As Halloween is this week, I feel it’s appropriate to share some of the horrifying grammar abominations I hear spoken on a regular basis. These abominations also appear in written form, but I find they’re more common in speech. Regardless, they’re really scaaaarryyy! Mwahahahaha!! Ahem…
I try to not cringe when people commit one of these offenses—really, I do. But if the person using them is an English snob, or, God forbid, a writer, I not only cringe, but call them out on it. After all, as fellow writers, shouldn’t we care about one another enough to keep each other from besmirching the language that’s the medium of our art form?
You never hear someone say:
“I have two nother things to try” or “I only have a half nother left.”
Know why? Because nother is NOT a word. It never has been.
Apparently, some genius prone to hyperbole thought another just didn’t cut it; they didn’t have “another big problem,” they had “a whole nother big problem.” Maybe they thought people wouldn’t notice them slipping whole in there, that we’d just let it slide. And that’s true, to a certain extent. But no more! It’s time to go all Psycho on this abomination!
The correct version of this abomination is supposedly. The term supposedly comes from the adjective supposed, which basically means “accepted as true, but not for certain.”
So, when you say:
“He supposedly stole his nephew’s candy,” you’re saying you’re pretty sure he stole the candy, but there’s a possibility that’s not true.
When you say:
“He supposably stole his nephew’s candy,” you’re saying drivel. Utter and complete nonsense.
You wouldn’t say:
“The supposab thief is pathetic,” because that’s just stupid.
It’s illogical. Incorrect. Gobbledygook. Did I say it was stupid? Because it’s stupid.
Don’t take it personal
This abomination calls back to my commentary on the “It’s vs. Its” confusion in Grammarian Pet Peeves #2. In that example, we had an elephant that hit its head and died: “The pink elephant hit its head and now its dead.” The second its is incorrect—its dead what? Similarly, when someone says, “Don’t take it personal,” he hasn’t finished his thought. Don’t take it personal what?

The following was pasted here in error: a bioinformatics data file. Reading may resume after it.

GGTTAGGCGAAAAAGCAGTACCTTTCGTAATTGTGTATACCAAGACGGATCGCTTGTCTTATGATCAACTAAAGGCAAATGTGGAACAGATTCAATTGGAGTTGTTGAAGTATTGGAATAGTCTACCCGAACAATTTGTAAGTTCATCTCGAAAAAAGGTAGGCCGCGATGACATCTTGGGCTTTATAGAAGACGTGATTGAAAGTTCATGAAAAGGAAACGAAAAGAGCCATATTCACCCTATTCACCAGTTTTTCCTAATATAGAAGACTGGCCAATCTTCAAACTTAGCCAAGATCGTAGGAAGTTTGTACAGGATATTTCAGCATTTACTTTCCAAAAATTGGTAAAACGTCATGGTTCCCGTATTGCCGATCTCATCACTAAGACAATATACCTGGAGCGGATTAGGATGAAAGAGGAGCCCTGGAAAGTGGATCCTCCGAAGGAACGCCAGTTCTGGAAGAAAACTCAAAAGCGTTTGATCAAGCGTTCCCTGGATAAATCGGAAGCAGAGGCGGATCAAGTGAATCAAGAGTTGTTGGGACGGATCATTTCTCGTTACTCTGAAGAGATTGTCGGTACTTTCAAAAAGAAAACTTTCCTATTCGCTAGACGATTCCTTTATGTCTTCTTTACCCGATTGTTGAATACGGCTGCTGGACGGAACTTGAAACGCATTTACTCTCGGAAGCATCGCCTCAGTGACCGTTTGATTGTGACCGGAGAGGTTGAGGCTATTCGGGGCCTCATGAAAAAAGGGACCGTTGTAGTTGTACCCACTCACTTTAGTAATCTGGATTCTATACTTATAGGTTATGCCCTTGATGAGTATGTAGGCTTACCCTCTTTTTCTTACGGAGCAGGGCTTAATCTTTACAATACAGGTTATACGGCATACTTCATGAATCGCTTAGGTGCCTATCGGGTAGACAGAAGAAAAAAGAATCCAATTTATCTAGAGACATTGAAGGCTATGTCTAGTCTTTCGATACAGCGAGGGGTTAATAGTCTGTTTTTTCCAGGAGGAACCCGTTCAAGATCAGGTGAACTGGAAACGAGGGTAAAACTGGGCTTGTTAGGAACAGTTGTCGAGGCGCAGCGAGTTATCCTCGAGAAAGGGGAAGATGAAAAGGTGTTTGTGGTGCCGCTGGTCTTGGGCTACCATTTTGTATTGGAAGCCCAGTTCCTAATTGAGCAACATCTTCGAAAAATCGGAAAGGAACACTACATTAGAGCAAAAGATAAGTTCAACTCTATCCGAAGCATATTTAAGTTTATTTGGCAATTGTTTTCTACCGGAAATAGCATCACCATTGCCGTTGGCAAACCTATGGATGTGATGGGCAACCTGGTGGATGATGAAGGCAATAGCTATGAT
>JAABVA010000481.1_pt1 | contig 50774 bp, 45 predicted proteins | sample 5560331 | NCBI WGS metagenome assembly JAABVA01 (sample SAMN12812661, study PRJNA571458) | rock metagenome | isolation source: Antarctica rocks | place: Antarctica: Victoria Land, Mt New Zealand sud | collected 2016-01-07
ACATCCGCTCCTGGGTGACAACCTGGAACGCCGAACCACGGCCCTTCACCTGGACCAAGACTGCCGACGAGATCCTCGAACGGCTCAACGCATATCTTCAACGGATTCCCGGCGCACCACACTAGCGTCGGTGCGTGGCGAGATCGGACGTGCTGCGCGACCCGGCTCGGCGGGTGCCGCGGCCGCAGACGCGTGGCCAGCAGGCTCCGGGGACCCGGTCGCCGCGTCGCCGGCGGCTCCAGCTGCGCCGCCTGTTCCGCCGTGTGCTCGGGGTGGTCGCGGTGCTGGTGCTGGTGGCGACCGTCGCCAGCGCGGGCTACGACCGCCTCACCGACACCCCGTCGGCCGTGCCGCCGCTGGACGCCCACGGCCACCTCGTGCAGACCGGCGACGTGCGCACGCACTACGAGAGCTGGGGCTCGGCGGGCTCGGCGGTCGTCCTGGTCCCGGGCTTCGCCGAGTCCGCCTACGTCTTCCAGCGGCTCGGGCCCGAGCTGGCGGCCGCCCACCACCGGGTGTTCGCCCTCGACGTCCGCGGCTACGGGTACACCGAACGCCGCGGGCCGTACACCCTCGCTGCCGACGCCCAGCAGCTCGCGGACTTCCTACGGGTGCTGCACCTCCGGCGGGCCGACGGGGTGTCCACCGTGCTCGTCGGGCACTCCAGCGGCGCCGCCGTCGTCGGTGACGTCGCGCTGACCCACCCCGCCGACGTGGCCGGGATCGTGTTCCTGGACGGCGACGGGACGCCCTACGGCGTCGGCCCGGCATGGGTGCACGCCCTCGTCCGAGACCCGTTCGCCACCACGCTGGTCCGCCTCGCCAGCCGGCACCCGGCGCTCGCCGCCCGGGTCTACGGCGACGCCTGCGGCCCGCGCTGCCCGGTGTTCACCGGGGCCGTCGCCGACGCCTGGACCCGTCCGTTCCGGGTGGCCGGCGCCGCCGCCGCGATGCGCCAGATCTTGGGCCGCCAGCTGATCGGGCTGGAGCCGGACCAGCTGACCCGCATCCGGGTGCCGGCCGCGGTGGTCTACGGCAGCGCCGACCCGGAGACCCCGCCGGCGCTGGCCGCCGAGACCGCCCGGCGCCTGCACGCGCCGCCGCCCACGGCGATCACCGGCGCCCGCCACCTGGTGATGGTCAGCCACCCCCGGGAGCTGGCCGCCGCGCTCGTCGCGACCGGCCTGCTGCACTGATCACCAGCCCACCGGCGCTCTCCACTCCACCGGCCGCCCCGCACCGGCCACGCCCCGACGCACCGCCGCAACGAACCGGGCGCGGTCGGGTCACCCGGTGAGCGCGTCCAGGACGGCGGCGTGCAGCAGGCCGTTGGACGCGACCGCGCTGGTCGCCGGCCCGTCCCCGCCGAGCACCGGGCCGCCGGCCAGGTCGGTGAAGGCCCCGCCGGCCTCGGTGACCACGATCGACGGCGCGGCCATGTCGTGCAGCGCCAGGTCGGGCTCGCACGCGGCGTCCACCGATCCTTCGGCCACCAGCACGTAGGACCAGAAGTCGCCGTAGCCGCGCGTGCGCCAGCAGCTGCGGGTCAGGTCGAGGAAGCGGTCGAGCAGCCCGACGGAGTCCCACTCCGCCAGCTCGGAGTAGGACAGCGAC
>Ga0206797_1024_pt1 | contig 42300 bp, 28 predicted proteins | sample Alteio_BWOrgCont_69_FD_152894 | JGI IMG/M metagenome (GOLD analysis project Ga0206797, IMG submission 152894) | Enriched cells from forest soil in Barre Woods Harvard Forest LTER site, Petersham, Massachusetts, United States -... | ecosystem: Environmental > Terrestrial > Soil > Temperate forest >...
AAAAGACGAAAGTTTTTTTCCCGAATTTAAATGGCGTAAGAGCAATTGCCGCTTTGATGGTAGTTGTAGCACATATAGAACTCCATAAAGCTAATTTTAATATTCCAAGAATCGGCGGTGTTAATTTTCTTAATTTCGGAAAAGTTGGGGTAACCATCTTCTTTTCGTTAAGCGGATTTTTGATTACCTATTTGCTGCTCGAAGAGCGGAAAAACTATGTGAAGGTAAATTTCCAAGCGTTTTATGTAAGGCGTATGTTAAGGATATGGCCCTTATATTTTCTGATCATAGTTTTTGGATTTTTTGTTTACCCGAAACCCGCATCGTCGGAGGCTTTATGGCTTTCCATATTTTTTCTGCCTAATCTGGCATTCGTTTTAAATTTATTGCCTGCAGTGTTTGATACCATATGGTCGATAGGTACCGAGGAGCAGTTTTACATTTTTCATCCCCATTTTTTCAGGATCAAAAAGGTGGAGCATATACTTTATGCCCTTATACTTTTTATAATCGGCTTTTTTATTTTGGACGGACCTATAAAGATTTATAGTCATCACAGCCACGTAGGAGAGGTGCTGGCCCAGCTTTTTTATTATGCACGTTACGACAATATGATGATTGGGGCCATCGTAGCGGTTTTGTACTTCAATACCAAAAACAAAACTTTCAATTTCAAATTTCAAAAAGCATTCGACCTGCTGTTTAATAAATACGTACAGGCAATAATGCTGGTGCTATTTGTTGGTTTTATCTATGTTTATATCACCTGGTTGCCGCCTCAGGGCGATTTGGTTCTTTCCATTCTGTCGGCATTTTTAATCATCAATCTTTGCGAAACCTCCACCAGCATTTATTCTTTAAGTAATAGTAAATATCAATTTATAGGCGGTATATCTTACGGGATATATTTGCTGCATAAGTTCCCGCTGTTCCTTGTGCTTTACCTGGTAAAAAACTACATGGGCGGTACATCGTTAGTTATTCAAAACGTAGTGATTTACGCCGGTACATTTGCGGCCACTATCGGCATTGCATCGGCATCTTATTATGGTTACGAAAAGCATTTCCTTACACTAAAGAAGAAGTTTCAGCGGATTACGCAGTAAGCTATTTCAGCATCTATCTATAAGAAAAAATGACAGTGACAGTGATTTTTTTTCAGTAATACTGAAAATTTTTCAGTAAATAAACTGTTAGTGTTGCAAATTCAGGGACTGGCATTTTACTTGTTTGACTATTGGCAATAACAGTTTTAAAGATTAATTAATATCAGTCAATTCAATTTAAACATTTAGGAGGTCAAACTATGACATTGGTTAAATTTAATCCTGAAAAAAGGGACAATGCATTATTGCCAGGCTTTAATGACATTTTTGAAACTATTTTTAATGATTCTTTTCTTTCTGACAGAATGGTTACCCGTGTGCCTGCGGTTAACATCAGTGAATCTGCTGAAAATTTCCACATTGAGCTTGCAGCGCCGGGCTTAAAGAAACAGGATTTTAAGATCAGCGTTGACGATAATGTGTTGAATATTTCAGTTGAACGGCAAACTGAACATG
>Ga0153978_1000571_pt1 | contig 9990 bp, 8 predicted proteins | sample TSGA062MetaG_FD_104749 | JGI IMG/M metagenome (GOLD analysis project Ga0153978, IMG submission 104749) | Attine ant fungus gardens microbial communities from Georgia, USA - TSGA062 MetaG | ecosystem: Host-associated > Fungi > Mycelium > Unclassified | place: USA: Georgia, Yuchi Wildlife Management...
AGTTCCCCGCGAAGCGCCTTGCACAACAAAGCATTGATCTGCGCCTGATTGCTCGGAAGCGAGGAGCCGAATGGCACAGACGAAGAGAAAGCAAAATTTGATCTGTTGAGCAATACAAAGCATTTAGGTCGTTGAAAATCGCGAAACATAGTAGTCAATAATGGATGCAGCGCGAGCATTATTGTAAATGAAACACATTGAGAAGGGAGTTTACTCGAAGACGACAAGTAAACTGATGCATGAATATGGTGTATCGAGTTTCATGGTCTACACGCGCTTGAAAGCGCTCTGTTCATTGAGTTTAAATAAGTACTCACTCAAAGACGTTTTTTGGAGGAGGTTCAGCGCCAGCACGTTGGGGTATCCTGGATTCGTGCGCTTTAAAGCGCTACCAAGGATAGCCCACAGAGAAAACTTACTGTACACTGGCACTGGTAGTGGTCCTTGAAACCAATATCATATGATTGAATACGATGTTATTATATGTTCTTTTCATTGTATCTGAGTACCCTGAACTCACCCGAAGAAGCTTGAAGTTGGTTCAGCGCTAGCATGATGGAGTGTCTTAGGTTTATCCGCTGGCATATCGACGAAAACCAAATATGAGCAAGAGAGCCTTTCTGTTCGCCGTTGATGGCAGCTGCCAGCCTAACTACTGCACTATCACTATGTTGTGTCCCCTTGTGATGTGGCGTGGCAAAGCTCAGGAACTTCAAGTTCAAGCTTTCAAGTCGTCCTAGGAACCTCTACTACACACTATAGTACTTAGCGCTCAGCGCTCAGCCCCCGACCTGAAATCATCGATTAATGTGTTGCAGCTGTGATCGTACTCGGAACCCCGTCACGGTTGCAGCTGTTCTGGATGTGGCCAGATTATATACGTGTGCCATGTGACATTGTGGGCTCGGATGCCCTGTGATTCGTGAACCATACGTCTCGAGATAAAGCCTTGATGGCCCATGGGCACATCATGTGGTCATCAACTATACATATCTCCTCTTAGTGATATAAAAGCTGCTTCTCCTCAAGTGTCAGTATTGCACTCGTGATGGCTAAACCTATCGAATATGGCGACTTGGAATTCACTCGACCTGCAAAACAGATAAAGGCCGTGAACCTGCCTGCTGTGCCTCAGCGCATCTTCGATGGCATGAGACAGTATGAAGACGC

Personal is an adjective, not an adverb—an adverb is needed to describe action. I can’t take something personal, unless I’m stealing someone’s personal property.
A few equivalents to “Don’t take it personal” would be:
“Don’t take his death threats serious.”
“The pumpkin was cleaned out thorough before carving it.”
“He cruel scared his little sister.”
Get it yet? Adverbs aren’t interchangeable with adjectives, and personally is no exception.
John and I vs. John and me
The incorrect use of I and me drives me bonkers—doing cartwheels down the street, honking a bugle horn while ripping out my hair bonkers. I usually only imagine myself doing this, but you get the idea.
Below are two examples of the incorrect usages of I and me:
Example 1: “He came with John and I to the haunted house.”
Example 2: “John and me are going to the haunted house.”
And there you have it, one of the easiest rules in the wacky world of grammar: take out the ‘other’ in an I vs. me phrase to tell if you should use I or me. You should use the pronoun that would be correct if the
‘other’ were removed.
Below are the correct versions of both examples:
Example 1: “He came with John and me to the haunted house,” because “He came with me to the haunted house” would be correct if John were removed.
Example 2: “John and I are going to the haunted house,” because “I am going to the haunted house” would be correct if John were removed.
By Madeleine Mozley
Images from FreeDigitalPhotos.net. Image credtis in order of appearance: Simon Howden, zirconicusso, Salvatore Vuono.